You know, right now if we’re building a flight article, you know, we’ve got scheduled to build, you know, part of it in Florida, and ship it to Alabama for this machining, and send it over to South Carolina to do this – you know, and do all these kind of things that are not vertically integrated. And it’s not really conducive to a real production in quantity environment. And then we’re working with materials that are not your traditional high-rate, high-volume production materials.

So that DARPA initiative is really looking at how do we vertically integrate and then how do we improve the processes necessary to take the materials necessary to produce these systems and develop them in numbers, in high-rate production, so.

Tom Karako: Great. Great. Now, when you talk about moving things around the country for this facility or that, and what comes to mind is wind tunnels. And it’s great to do, you know, flight testing, but it’s cheaper to do things in a wind tunnel, if you can find one that’s free – that’s open. So could you talk kind of about the quantitative availability of that, but also kind of the qualitative? You know, what are some of the features that we need in wind tunnels to accurately simulate the types of air and heat and so forth?

Mike White: Yeah. Really important question. And that, you know, as we accelerate into our accelerated development and then fielding plan, the demand signal on our T&E infrastructure is huge. And you have to couple that demand signal with other activity in the department, like nuclear modernization and Missile Defense Agency testing, where the conditions that these vehicles are exposed to are similar. And so you have to look at our ground test and flight test capability and capacity, and kind of map that against a demand signal.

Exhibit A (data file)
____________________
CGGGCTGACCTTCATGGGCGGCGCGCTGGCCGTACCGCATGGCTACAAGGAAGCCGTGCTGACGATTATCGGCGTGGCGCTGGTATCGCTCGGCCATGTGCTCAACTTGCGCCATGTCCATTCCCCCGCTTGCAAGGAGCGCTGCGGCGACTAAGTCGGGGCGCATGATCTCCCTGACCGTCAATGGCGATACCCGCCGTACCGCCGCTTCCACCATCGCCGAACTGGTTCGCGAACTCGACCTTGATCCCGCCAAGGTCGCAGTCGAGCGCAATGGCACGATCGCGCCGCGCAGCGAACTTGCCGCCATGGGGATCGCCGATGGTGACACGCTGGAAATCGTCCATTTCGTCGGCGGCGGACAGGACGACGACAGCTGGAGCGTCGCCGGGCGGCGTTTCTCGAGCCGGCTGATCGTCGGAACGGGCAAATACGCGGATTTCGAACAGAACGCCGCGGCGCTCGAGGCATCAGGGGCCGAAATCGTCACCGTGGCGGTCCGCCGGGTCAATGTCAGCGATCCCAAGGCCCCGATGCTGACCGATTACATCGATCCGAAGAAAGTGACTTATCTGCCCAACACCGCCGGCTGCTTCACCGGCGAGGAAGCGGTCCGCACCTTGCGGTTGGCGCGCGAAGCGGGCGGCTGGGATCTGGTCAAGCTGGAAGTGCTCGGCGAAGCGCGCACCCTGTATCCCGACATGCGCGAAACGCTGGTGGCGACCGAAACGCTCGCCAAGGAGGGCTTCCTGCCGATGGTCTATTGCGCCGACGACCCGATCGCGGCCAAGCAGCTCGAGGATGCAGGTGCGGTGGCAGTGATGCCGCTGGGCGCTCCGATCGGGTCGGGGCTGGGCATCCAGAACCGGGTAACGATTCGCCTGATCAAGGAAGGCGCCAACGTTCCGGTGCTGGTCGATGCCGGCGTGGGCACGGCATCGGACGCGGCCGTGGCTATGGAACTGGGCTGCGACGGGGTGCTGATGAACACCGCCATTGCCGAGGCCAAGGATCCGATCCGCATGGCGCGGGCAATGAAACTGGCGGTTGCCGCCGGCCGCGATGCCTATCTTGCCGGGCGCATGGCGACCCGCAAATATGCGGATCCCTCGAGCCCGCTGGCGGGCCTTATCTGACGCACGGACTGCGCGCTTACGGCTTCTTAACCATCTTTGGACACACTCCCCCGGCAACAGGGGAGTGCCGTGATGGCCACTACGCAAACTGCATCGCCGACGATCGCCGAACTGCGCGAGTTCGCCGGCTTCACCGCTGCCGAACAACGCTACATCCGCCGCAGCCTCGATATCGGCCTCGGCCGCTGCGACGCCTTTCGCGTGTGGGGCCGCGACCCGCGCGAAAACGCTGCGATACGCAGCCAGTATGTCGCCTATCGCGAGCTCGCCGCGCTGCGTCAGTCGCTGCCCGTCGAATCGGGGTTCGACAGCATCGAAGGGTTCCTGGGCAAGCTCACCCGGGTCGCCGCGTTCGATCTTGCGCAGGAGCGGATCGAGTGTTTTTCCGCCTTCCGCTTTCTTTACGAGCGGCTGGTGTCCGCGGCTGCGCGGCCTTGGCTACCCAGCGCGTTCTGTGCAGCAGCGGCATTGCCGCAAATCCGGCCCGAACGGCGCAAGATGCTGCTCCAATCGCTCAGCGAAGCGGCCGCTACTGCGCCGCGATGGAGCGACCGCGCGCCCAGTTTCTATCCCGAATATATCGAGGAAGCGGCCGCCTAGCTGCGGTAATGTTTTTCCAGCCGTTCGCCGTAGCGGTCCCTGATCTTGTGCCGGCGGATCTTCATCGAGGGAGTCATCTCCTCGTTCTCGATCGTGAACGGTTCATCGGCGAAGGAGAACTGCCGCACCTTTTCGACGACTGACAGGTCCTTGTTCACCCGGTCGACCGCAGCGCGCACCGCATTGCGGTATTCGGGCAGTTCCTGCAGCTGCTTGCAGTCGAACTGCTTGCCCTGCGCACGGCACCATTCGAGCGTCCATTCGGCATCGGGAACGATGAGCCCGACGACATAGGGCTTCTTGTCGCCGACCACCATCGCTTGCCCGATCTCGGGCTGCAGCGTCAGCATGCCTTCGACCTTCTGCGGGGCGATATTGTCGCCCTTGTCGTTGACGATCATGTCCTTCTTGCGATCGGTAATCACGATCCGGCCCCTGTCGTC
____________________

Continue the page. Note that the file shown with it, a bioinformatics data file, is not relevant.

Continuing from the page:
Test Resources Management Center is the organization responsible for that for the country. They really own the development plan for our future T&E activity, and ground test and flight test capability and capacity. You’ll see, as you dig into the budget – your earpiece again – you’ll see a significant plus-up relative to TRMC. That was another part of the acceleration plan. That we are already spending on the order of three-quarters of a billion dollars enhancing our ground and flight test infrastructure. And we’ve significantly increased that in the ’22 budget and beyond to make sure we can meet the demand signal for our wind tunnels and our future flight ranges.

So we’re looking at expanding the flight opportunities and, you know, other ranges we might develop for flight. We’re looking at putting together a much more flexible infrastructure for flight testing. So right now we sail a bunch of ships into what we call the String of Pearls. And that takes a long time and it’s problematic and it’s expensive. TRMC’s developing something called Range Hawk, where they’re taking Global Hawks and configuring them to perform the functions of the ships, so they’re much more flexible and more responsive in how they deploy.

They’re making investments in wind tunnel capabilities at AEDC to enhance our ability to do air breathing propulsion testing for hypersonic flight. So as we move to accelerate our cruise missile activity and look at opportunities to rapidly mature the scramjet propulsion systems, they’re making investments at AEDC. Right now we rely on NASA Langley. You know, they’re our partners in using the eight-foot tunnel down at Langley. NASA will continue to be our partner as we look at potentially making investments at Plum Brook, I guess that’s now called Armstrong, to look at additional air breathing capability, to reconstitute the HTF up in Ohio.

So we’re looking across the landscape on the DOD side and NASA side. NASA’s truly a partner in hypersonics. We have a quarterly meeting where we coordinate. We just had one the other day, not only in the area of test facilities but in subject matter expertise. So critical NASA researchers are involved in our DOD programs and, you know, give us advice and lend their expertise to their development activities. And then we’re also in the reusable area. You mentioned reusables.